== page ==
Secretary of State Blinken is thoughtful – What to do with Russia?
Russia is increasingly confident that deepening economic and diplomatic ties with China and the Global South will allow it to challenge the international financial system dominated by the United States and undermine the West, according to Kremlin documents and interviews with Russian officials and business executives, writes ‘The Washington Post’ with a with noticeable irritation, because they hoped that they could quickly deal with Russia. But Russia for the West became again a Mysterious Giant that they could never defeat. “Poor Yorick”…
Russia has been buoyed by its success in holding off a Western-backed Ukrainian counteroffensive followed by political stalemates in Washington and Brussels over continued funding for Kyiv. In Moscow’s view, the U.S. backing of Israel’s invasion of Gaza has damaged Washington’s standing in many parts of the world. The confluence of events has led to a surge of optimism about Russia’s global position.
Officials in Moscow point to growing trade with China, military cooperation with Iran, diplomatic outreach in the Arab world and the expansion of the BRICS grouping of major emerging economies — Brazil, Russia, India, China and South Africa — to include Iran, Saudi Arabia, the United Arab Emirates, Egypt and Ethiopia.
The BRICS expansion demonstrated the group’s “growing authority and role in world affairs,” and its work will focus on “sovereign equality” Russian President Vladimir Putin said in a Jan. 1 statement as Russia assumed the chairmanship of the group. The Kremlin has begun to refer to itself as part of the “Global Majority.”
A document, written by a close ally of Security Council chief Nikolai Patrushev and circulated in the Kremlin this summer, advocated greater cooperation between China and Russia on artificial intelligence, cyber systems and the “internet of things.” As part of that, the document envisioned Beijing and Moscow creating a new financial system and a Eurasian digital currency based on alternative payment systems, such as blockchain, to bypass the Western dominance of global financial transactions.
Kremlin spokesman Dmitry Peskov denied that Russia was working to undermine U.S. dominance of the global financial system, but he conceded it aimed to create alternatives, saying actions taken by “the collective West” were undermining trust without any assistance from Moscow. The Kremlin “is following [the situation] carefully and building a new system of economic neurons because the previous system turned out to be unreliable, false and dangerous,” he said in comments to The Post.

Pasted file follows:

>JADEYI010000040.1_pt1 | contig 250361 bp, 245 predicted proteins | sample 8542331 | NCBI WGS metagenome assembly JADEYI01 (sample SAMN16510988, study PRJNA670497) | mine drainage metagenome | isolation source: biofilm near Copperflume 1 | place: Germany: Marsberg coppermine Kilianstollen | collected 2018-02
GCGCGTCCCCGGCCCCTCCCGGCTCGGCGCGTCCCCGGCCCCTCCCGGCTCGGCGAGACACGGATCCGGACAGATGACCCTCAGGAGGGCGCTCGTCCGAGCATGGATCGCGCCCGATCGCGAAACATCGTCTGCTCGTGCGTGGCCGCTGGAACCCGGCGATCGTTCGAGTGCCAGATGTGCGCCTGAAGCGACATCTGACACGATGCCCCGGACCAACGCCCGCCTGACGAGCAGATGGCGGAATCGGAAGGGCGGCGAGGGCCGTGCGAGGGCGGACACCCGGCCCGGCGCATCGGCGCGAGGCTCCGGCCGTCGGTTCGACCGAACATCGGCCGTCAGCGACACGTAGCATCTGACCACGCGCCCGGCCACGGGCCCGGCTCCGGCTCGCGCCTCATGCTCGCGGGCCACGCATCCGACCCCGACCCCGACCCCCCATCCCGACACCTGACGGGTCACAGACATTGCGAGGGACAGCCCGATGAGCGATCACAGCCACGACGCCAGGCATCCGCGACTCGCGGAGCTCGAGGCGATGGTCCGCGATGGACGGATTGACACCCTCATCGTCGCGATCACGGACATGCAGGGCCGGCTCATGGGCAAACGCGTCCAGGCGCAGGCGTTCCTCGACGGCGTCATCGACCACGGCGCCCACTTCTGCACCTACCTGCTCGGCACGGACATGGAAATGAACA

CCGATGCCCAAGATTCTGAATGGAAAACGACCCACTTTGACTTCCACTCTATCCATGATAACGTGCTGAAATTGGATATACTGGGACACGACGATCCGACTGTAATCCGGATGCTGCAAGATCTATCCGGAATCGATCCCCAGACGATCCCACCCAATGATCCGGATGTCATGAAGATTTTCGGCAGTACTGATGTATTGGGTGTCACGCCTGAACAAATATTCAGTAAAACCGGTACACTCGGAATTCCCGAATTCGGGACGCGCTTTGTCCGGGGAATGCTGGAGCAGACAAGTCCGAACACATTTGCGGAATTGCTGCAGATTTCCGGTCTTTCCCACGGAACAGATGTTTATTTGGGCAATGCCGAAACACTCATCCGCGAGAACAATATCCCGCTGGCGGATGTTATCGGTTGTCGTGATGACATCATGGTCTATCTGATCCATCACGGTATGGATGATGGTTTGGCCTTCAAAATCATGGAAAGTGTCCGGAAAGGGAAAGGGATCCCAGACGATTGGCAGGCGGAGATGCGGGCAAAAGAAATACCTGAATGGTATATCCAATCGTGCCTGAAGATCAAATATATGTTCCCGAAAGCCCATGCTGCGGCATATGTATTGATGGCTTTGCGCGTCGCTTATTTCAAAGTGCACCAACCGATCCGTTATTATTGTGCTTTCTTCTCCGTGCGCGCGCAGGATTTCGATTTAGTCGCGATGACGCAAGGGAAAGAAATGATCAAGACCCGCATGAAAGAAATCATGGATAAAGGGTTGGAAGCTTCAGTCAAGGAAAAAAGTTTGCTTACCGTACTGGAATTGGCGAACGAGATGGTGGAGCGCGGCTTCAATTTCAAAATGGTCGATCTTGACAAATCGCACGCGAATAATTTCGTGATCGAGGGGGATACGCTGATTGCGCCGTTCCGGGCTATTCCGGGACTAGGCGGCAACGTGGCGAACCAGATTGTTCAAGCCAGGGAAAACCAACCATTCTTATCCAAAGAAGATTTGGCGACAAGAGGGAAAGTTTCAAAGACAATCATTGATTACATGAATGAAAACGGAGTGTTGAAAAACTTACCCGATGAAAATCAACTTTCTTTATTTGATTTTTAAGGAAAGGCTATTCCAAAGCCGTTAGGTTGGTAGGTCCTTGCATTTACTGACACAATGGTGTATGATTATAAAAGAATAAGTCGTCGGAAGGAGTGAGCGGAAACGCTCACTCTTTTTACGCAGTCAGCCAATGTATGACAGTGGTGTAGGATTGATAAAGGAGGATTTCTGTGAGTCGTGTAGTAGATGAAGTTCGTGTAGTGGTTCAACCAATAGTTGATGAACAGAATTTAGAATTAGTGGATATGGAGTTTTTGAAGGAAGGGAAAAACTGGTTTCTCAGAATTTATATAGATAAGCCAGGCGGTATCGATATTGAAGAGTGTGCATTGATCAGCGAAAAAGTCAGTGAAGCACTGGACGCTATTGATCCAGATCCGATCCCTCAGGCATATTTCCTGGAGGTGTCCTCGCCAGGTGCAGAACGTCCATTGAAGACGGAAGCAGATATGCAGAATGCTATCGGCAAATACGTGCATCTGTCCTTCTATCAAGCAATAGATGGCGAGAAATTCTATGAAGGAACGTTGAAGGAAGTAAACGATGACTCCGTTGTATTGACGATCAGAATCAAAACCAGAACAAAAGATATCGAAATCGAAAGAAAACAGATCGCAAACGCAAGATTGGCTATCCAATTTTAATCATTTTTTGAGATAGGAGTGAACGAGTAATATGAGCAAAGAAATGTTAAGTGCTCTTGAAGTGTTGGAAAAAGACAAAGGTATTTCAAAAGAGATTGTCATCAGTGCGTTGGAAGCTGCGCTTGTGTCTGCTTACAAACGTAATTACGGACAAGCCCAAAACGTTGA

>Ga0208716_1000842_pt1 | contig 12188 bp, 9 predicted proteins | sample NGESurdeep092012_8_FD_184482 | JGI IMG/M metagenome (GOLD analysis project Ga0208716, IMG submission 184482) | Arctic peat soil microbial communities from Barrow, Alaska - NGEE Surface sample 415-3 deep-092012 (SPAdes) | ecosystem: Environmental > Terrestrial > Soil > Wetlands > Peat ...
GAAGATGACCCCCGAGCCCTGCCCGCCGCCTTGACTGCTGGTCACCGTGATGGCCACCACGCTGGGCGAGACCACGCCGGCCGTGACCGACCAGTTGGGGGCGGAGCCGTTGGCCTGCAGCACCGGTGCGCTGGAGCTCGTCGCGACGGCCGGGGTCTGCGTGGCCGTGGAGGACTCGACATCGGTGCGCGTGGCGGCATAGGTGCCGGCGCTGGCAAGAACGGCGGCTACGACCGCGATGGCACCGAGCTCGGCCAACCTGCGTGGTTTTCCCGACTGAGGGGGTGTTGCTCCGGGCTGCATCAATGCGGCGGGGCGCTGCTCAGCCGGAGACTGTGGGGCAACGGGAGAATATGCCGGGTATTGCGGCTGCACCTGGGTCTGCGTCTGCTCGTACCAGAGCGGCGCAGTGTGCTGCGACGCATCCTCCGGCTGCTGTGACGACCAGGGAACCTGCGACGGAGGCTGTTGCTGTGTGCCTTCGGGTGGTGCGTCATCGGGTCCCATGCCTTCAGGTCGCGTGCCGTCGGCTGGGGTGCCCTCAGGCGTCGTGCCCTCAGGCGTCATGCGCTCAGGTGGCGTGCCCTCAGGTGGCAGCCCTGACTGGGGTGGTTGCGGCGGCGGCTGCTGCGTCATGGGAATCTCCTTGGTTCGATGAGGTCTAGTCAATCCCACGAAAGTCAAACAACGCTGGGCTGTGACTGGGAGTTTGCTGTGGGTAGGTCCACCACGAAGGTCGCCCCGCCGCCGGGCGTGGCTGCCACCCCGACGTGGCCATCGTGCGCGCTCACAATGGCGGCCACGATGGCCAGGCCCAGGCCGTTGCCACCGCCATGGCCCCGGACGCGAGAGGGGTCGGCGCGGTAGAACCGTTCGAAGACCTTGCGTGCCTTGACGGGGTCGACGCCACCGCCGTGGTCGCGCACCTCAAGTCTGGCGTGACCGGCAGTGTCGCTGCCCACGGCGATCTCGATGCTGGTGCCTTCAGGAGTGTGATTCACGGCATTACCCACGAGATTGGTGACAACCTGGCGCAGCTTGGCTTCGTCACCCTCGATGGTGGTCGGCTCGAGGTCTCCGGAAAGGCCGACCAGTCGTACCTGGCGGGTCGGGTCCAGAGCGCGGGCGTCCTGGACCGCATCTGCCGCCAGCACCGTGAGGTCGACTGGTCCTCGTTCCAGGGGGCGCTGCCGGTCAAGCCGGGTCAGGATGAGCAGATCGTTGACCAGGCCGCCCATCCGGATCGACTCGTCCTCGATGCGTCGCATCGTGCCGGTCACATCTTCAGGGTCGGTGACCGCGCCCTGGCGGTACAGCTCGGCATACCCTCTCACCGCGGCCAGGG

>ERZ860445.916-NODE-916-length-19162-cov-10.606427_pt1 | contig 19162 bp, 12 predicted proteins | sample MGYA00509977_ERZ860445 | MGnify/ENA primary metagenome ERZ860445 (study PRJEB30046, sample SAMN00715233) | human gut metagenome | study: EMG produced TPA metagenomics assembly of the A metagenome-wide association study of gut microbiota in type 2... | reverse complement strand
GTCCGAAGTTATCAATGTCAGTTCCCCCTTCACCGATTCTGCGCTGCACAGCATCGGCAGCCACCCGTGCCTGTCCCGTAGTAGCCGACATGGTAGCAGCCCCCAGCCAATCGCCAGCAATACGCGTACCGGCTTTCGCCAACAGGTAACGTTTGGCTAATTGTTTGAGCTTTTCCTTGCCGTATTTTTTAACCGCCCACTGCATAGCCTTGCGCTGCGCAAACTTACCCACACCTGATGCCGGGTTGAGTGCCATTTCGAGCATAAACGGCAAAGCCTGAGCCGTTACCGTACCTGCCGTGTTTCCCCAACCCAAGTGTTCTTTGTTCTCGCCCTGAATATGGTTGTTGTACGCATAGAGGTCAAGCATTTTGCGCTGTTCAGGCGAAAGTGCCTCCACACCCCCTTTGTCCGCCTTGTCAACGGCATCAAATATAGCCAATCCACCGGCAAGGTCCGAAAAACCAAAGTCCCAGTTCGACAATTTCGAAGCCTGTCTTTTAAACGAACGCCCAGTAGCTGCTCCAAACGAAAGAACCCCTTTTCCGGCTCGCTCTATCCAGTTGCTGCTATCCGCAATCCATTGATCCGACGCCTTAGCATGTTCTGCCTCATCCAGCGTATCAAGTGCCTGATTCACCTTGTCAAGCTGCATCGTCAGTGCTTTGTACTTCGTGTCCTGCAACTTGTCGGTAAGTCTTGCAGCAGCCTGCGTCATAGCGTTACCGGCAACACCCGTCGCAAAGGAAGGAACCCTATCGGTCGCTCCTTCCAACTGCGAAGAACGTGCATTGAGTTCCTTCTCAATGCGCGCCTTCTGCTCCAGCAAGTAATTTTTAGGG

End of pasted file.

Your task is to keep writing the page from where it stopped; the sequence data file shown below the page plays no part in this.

“There has been a certain consolidation in the Russian elite,” said a Russian academic with close ties to the country’s senior diplomats. “There is a certain expectation that the situation will further change in Russia’s favor.”
Russia is “not omnipotent, but they try to use all possibilities. They are very consistent and systematic,” said one senior European official who, like others, spoke on the condition of anonymity to discuss sensitive matters.
While most of the West still hopes for a return to the previous order, the senior European security official said, Russia’s billionaires “have understood that the old life is finished and now is the time to create a new future.”
The Russians, the official continued, “have passed through the Rubicon, and the West has not. The West wants to return to business as usual. But the Russians understood that this is impossible, and they are trying to build a new world.”
“Russia is hoping that the number of elections in Europe this year could change what has been a remarkable coalition and disciplined opposition to its war,” James P. Rubin, U.S. special envoy and coordinator of the department’s Global Engagement Center.
And deep divisions in Washington, including over continued funding for Ukraine, have fostered the belief in Moscow and elsewhere that the United States is paralyzed, said Matthew Redhead, former head of Global Strategic Intelligence at HSBC and currently a senior associate fellow at the Royal United Services Institute, a British think tank.
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